In August 1950, as American-led U.N. military forces faced possible defeat two months into the Korean War, Gallup asked Americans what they thought of using the atom bomb in the conflict. The message was fairly strong -- the public was 2-to-1 against it, 60% to 28%.
|Gallup, Aug. 20-25, 1950|
In reporting the question, George Gallup explained that "as the military situation deteriorated with the Red Koreans continually driving our forces back, some observers wondered whether there might not be increasing pressure to use the powerful bomb which five years ago so greatly hastened the surrender of Japan in World War II."
A year later, with the war still raging, Gallup returned to the issue, only with a different question asking whether United Nations forces should use the atom bomb "on enemy military targets in Korea." Perhaps because of the emphasis on military targets, or because the question asked about the U.N. rather than the U.S. dropping the bomb, or perhaps because support had truly grown -- the reason is unclear -- 40% of Americans were supportive and another 10% offered qualified support.
At that point, Gallup also asked an open-ended question to glean what Americans thought the U.S. should do next in the war, and the atom bomb was not at the top of the list. Rather, the answers are reflective of a quagmire with no good solutions. Only 9% said the U.S. should use the atom bomb, while another 27% said it should intensify the fighting generally and 4% said to go all out or get out.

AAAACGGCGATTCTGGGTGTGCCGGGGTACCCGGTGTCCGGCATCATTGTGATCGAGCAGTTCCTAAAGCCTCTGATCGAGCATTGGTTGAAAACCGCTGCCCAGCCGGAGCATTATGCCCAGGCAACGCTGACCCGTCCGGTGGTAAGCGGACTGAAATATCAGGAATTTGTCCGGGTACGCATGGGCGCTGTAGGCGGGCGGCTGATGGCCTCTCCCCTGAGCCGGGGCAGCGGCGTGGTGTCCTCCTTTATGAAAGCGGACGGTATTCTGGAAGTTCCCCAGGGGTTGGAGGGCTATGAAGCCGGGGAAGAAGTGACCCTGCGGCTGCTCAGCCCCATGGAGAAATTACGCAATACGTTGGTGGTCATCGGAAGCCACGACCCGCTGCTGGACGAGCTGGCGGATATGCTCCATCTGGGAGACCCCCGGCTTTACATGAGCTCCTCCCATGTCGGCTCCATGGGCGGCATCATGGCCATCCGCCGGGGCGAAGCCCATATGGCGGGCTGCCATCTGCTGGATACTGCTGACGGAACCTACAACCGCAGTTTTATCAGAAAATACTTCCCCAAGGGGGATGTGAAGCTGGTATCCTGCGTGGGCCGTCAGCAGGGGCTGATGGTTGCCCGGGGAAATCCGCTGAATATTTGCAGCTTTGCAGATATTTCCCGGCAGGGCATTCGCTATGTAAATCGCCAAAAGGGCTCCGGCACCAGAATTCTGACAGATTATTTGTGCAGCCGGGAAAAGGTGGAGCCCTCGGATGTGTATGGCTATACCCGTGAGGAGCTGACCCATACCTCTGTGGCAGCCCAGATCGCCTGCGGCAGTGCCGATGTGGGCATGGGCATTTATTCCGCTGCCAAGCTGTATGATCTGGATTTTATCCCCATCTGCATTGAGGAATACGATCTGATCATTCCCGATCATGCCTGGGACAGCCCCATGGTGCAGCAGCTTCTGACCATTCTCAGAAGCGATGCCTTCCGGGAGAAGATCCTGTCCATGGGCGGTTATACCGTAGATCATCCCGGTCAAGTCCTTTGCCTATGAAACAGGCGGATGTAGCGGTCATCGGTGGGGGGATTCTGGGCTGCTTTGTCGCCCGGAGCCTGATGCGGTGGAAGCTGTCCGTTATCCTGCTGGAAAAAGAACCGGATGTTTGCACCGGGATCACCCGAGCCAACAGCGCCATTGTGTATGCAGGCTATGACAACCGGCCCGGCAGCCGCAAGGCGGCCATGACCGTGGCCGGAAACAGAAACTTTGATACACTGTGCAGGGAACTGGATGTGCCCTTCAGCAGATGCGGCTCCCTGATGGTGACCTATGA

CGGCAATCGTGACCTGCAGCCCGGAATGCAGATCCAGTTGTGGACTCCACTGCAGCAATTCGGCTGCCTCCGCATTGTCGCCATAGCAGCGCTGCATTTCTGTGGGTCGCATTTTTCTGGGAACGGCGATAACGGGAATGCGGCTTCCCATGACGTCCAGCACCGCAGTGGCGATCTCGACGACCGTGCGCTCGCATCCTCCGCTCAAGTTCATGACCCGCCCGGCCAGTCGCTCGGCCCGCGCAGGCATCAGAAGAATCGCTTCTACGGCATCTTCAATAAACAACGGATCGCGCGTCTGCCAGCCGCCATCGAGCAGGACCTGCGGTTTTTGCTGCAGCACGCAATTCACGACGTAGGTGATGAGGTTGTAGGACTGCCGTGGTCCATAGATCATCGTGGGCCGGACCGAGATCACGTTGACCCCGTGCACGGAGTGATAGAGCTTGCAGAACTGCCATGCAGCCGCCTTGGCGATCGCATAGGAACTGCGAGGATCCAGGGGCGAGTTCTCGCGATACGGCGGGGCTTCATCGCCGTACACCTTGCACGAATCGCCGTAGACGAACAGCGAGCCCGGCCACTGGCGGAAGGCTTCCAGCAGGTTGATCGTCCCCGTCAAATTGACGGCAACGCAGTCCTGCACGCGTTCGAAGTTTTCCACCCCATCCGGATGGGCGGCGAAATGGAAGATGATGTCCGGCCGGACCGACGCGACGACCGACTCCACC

Just 7% said the U.S. should maintain the status quo. At the same time, 20% favored ending the war by some means, and 10% expressly said to reach an agreement or "make peace."
The war continued until an armistice was signed in July 1953.
|Intensify fighting: Fight to a finish, use every weapon we have, really go north, give the reds a run, fight it through, send more troops, go all out and get it over with open declaration of war, win||27|
|End the Korean War (but doesn't say how): End it, finish the war, stop it, end it and get the boys home||20|
|Make peace: Talk into some agreement, reach a decision with the reds, settlement||10|
|Use the atom bomb, atomic weapons||9|
|Continue as we are, we are doing all we can, keep on till settled, follow United Nations||7|
|Withdraw: Pull out of Korea, quit, stop fighting, send boys home||7|
|All out or get out||4|
|Negative opinion of the Korean War: Shouldn't have gone there in the first place, we have no business there, more a liability than an asset||3|
|Recall MacArthur: Do what Mac suggested||2|
|Gallup, Nov. 11-16, 1951|
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More about Gallup polling on the Korean War can be read here.
The original Gallup news release is available here.
These data can be found in Gallup Analytics.
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